Jones leaves no doubt that when he takes the field on Sept. 11, he'll give the Falcons their money's worth in effort and attitude. Asked if it would bother him to be the third or fourth target in an offense rich with offensive weapons, he said quickly, "No, sir. Not at all, sir."
Said Jones, "I'm a winner. I don't care about stats. I never have. In the first game of the year, if I catch no balls and we win, I'll be thrilled. If they tell me the game plan is to go out and block the safety in the mouth 60 times and we win, I'll be thrilled. To me, football's been about winning and nothing else."
In the first two preseason games Jones was targeted only six times. Against Jacksonville on Aug. 19 he blocked with fervor downfield but was well covered by a physical secondary that took shots at him in the five-yard bump zone. If slot receiver Harry Douglas (against the Jags he scored on a 76-yard catch-and-sprint) is fully back from a 2009 knee injury—he tore his left ACL; last year he played all 16 games but clearly wasn't himself—there's a good chance that early on Jones will be blocking more often than his price tag would suggest.
Ryan seems comfortable with his new receiver. "I threw to him three times a week for seven weeks after the draft at a high school in the area," the fourth-year QB says. "We were running the routes he'd have been running in minicamps. We were able to get in the kind of quality practices you want to have with a rookie before he takes the field for real."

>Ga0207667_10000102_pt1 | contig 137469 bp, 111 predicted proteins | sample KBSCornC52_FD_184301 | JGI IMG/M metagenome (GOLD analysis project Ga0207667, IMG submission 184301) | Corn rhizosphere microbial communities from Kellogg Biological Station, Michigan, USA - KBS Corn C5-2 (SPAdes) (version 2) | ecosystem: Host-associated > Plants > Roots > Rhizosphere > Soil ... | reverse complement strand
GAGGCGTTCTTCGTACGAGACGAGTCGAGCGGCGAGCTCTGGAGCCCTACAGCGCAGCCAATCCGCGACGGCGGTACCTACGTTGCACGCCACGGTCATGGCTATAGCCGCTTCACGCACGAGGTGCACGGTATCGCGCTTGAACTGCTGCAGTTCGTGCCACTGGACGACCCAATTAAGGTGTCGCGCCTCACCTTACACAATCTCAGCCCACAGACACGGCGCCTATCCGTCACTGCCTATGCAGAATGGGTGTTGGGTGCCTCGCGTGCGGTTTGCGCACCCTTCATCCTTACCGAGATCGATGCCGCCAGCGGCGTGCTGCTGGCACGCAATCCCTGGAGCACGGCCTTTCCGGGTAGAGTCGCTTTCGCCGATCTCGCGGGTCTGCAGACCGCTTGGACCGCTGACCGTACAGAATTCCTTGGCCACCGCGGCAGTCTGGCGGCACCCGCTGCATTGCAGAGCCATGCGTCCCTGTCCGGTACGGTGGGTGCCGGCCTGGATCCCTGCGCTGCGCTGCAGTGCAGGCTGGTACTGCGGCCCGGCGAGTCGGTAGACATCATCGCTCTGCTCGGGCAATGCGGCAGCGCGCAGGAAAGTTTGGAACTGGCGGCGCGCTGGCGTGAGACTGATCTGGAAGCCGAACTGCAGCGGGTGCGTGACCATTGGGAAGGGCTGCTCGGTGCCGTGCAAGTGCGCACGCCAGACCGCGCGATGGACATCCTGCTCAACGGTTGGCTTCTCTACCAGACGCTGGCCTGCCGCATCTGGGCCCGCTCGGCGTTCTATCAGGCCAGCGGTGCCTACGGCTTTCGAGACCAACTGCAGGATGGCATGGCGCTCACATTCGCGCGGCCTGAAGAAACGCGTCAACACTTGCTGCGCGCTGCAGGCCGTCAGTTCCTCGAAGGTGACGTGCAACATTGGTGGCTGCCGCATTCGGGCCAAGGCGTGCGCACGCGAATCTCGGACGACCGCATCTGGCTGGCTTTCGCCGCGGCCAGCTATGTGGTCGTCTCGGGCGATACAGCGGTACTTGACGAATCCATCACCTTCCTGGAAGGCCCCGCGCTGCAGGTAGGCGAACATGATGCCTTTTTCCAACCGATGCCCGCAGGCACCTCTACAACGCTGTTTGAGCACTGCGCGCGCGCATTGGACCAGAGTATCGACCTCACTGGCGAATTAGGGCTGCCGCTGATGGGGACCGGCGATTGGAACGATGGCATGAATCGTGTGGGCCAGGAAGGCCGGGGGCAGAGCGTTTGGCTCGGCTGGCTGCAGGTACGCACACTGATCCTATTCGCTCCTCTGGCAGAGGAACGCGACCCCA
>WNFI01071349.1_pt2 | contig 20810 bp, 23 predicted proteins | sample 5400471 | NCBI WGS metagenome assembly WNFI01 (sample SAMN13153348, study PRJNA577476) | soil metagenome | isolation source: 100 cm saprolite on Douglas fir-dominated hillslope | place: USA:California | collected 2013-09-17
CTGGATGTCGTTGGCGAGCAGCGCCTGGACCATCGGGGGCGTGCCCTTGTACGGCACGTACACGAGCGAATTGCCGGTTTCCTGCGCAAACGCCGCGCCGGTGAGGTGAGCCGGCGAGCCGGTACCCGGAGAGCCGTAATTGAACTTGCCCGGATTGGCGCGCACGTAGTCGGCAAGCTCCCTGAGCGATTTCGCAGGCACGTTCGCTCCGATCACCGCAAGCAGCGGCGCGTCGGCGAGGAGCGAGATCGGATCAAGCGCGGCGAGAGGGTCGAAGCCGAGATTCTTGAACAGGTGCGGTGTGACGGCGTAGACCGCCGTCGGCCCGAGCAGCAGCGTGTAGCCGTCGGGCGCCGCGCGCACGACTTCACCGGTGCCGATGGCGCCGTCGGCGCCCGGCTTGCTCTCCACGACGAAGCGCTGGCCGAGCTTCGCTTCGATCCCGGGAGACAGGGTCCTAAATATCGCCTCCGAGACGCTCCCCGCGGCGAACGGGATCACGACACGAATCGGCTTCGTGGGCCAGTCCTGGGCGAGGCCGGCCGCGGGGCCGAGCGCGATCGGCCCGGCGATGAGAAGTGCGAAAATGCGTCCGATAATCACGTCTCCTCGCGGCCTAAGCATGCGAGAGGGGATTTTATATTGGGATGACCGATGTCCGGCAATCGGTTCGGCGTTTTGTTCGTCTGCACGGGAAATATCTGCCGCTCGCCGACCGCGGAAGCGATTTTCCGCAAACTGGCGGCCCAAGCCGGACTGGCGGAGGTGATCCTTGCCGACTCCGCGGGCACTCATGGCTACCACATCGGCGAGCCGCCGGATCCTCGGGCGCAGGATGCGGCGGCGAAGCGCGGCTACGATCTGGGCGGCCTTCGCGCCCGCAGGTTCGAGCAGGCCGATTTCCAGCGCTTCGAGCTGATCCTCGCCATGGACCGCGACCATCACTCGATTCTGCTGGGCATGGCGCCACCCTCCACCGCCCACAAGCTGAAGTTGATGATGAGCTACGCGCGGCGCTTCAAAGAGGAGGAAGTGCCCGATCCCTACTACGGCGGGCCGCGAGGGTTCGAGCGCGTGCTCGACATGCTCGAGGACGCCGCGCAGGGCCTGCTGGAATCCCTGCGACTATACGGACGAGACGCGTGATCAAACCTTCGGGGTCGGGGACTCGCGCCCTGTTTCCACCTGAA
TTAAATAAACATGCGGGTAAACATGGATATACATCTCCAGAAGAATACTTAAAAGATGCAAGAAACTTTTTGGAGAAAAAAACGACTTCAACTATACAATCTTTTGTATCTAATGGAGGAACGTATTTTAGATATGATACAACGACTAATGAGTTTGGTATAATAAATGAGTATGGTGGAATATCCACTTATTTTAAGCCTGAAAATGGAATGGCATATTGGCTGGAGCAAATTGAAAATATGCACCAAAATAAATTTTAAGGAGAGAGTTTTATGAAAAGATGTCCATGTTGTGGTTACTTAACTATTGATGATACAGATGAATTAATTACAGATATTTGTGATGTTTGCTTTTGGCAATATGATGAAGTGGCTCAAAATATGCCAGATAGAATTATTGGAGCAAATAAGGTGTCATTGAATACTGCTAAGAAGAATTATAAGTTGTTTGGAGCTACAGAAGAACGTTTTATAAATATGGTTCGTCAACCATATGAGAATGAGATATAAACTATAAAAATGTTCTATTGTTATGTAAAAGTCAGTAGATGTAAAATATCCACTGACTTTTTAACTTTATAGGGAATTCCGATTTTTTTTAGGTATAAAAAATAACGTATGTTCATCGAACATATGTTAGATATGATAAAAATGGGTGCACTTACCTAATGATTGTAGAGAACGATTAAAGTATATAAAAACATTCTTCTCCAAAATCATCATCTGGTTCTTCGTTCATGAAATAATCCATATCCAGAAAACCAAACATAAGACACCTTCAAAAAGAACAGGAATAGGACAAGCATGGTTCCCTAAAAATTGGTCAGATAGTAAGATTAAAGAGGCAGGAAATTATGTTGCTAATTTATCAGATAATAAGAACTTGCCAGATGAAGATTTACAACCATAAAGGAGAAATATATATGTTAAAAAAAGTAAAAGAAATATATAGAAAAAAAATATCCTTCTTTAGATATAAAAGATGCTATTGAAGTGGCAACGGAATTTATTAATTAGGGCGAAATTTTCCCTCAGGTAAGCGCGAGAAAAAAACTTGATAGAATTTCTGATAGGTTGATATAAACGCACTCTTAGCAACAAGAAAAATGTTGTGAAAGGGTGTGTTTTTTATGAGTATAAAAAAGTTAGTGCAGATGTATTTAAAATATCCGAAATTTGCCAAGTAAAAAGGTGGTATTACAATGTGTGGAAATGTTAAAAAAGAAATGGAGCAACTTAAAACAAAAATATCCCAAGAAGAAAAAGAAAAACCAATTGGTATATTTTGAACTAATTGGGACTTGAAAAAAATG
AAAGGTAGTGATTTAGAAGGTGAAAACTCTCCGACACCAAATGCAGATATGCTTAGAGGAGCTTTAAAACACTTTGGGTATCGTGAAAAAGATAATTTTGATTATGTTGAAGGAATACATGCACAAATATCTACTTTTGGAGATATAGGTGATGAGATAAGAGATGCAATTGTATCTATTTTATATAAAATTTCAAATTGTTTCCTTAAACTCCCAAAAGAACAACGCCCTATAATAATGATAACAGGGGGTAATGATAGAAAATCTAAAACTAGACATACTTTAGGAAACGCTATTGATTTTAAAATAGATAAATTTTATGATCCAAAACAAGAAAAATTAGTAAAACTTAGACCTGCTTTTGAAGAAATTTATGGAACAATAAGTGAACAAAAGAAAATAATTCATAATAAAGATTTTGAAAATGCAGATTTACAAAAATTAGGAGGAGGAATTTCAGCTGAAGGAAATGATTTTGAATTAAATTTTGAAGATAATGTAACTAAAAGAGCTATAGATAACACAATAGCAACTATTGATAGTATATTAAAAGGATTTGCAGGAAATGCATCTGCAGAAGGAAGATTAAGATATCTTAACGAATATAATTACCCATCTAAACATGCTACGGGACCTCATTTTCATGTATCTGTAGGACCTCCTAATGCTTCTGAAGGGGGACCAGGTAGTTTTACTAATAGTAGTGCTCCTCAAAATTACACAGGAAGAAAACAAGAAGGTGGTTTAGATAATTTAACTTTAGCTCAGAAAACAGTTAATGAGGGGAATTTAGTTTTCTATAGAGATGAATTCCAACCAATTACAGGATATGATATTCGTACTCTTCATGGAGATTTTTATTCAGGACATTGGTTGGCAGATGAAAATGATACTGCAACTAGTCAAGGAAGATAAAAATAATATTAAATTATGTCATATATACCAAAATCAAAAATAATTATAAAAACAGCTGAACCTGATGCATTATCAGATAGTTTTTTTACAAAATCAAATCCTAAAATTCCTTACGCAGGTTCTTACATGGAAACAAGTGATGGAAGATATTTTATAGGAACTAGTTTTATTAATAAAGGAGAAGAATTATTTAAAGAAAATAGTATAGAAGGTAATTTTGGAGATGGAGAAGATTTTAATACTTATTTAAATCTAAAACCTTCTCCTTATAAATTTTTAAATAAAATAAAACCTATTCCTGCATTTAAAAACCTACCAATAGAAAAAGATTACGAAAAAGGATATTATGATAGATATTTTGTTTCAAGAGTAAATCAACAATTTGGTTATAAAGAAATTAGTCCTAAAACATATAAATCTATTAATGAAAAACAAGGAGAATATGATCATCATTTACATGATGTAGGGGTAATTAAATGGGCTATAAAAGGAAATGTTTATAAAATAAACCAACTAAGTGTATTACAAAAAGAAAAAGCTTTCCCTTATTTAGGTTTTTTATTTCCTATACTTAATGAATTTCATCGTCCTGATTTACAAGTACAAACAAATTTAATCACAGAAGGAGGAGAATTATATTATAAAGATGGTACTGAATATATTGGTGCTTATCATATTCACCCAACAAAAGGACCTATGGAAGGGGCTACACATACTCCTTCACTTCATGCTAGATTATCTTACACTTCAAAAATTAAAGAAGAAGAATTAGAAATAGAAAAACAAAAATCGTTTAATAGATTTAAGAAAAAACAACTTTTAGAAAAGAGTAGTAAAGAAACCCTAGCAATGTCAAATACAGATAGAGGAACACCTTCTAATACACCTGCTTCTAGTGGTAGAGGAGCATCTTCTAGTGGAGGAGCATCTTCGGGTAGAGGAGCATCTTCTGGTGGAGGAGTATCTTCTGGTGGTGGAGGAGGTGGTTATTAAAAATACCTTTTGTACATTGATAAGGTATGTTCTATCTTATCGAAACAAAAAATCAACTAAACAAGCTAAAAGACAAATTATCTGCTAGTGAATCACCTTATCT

It's clear from his demeanor that Jones doesn't take losing well; neither does the other big-name newcomer, Edwards. When Atlanta was embarrassed by the Packers in the playoffs last January, there appeared to be little fightback against the slaughter. Edwards, who boxed to stay in shape in the off-season, is a pugnacious guy with a short on-field fuse, a quality the Falcons were looking for as they pursued a defensive end in free agency.
Dimitroff isn't second-guessing himself about the deal for Jones. He has a good relationship with Alabama coach Nick Saban, who put his own credibility on the line with the Falcons, telling Atlanta that Jones was an even better person and worker than he was a receiver. "At the end of the process," says Dimitroff, "we were convinced Julio was the kind of player we had to have to make our team significantly better."
In the NFC these days, with the Packers and Saints and Eagles fortified and four or five other bona fide Super Bowl contenders, a team can't stand pat. The Falcons are betting the future that their moves will make the difference.
WITH 2010 STATS